Owner of Chinese restaurant banned from running food business

mouse infestationThe owner of a Chinese restaurant has been banned from running a food business after consistently ignoring warnings over food safety.

Di Wu, owner of the Hong Kong Chop House in York, pleaded guilty to multiple food safety charges.

York council inspected the restaurant in December 2018 and February 2019, and on both inspections, it failed to deliver a hygiene rating higher than one.

The investigation revealed that there were issues such as:

  • Filthy premises and poor equipment identified by hygiene inspectors.
  • Staff’s failure to protect food against contamination and implement food safety procedures.

The restaurant had also failed to comply with an earlier hygiene improvement notice issued in October 2017.

Wu, who is also the director of the restaurant’s operating business Infinity Hardheadedness Ltd, was prosecuted earlier in August 2018 for failing to comply with five hygiene improvement notices and protect food from contamination in the kitchen.

He was fined £4,430 over his consistent breaching of food hygiene regulations over a five-year period. Wu was issued with a hygiene prohibition order preventing him from running a food business, which is the second order issued by City of York Council this year.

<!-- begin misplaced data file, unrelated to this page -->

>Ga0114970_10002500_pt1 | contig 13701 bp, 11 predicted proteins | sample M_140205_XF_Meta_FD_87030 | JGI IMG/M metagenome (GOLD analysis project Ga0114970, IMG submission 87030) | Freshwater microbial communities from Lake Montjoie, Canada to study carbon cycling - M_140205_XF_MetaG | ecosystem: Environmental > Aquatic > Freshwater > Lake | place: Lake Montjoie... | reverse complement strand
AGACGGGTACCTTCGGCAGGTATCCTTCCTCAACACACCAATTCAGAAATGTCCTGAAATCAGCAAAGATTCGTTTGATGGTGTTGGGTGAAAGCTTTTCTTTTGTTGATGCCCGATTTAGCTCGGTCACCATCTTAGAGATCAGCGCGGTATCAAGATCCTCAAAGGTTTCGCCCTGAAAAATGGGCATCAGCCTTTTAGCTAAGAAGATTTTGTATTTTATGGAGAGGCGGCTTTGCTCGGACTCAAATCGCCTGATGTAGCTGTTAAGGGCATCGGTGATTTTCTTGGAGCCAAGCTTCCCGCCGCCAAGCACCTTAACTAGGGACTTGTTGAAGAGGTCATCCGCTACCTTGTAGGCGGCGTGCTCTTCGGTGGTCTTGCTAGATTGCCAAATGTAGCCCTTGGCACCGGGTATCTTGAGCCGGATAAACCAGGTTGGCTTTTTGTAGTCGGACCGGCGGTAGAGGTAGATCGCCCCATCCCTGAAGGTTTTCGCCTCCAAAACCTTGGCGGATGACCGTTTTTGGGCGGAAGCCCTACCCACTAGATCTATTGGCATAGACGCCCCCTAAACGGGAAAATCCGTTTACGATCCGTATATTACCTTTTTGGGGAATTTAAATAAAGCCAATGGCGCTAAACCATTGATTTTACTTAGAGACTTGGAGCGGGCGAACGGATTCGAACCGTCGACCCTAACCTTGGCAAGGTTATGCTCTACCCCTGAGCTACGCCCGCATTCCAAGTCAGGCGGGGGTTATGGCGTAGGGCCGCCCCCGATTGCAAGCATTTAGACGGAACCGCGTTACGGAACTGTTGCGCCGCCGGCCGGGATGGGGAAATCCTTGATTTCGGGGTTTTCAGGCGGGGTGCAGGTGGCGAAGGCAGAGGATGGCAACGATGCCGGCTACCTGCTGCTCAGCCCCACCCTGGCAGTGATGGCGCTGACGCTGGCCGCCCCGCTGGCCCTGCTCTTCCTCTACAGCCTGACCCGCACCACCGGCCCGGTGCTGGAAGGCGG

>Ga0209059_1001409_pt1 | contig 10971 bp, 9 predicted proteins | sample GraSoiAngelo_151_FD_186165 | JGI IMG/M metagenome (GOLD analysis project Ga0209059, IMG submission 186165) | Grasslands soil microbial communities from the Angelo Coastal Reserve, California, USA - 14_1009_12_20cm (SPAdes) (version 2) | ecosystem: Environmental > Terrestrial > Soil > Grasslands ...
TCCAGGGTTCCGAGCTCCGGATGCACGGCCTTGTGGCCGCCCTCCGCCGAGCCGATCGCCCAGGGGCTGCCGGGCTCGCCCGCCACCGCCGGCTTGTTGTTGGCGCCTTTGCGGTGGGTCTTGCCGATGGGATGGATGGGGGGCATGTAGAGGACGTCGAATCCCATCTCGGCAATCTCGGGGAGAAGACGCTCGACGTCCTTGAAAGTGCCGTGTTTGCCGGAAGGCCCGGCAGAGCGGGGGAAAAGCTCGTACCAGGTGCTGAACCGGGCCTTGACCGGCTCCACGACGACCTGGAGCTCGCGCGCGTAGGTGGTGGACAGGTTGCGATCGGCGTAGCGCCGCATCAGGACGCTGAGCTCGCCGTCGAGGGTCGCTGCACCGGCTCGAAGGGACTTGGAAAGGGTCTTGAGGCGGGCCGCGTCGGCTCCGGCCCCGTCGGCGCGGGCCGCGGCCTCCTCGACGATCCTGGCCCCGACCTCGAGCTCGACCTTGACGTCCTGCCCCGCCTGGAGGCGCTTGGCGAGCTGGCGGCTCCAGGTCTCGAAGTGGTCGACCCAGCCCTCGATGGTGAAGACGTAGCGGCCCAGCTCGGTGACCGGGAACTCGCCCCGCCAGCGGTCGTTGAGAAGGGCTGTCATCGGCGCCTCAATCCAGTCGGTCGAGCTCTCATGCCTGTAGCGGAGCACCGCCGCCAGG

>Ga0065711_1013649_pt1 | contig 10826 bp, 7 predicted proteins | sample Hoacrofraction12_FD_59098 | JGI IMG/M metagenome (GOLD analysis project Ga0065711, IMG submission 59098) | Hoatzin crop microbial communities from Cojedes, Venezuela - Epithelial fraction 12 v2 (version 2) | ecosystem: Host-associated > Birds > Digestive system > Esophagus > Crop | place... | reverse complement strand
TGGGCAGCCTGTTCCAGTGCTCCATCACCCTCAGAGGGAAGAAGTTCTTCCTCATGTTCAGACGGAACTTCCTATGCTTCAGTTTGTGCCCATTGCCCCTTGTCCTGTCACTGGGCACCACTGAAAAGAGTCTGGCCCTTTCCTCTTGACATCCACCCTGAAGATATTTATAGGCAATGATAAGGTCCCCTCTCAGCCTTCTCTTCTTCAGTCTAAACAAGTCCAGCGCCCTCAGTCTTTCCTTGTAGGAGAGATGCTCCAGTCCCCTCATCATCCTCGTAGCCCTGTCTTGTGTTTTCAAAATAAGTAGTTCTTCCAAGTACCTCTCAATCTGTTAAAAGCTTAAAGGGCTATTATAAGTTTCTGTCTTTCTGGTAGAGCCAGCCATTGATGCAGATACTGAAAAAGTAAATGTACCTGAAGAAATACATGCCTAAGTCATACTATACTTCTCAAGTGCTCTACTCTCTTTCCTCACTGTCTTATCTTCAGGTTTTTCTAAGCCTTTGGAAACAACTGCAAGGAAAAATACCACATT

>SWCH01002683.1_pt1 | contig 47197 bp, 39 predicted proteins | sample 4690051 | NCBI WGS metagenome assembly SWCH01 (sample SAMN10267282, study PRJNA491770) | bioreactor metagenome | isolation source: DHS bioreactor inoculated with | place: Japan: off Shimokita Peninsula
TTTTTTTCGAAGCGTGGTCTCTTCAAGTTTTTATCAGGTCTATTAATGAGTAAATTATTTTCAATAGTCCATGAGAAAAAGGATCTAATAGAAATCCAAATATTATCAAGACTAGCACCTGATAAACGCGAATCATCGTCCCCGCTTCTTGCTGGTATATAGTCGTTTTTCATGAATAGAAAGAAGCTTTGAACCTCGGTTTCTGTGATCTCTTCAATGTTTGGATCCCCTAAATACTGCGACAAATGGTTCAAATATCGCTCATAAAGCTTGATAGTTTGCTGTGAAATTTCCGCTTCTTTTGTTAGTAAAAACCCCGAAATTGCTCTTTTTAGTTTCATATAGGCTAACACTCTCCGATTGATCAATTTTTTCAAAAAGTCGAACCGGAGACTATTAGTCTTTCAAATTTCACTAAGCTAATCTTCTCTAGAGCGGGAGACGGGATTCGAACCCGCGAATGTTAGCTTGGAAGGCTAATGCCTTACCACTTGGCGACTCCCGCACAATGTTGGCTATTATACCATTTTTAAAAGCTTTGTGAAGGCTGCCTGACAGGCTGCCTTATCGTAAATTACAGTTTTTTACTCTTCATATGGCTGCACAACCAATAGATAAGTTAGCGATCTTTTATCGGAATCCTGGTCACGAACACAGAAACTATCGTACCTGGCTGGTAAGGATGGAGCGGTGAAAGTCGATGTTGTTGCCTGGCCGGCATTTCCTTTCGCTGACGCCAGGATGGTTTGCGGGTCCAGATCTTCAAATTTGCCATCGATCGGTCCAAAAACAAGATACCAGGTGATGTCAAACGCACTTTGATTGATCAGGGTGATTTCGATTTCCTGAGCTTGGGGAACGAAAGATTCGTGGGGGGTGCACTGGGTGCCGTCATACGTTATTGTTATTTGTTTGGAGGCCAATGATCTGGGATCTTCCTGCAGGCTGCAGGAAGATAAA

Coun Andrew Waller, City of York Council’s Executive Member for Economy and Strategic Planning, said: “York is home to a variety of food establishments, and we will continue to ensure that standards are met and that customers are confident in the quality of the food they are being served in the city. The takeaway was given advice and multiple opportunities to improve, which it repeatedly failed to abide by.”

A luxury spa chain misleads guests with false information about its food

A luxury spa chain has been fined for breaching five nutrition and health claims and nine other charged for failing to declare allergens on its food dishes.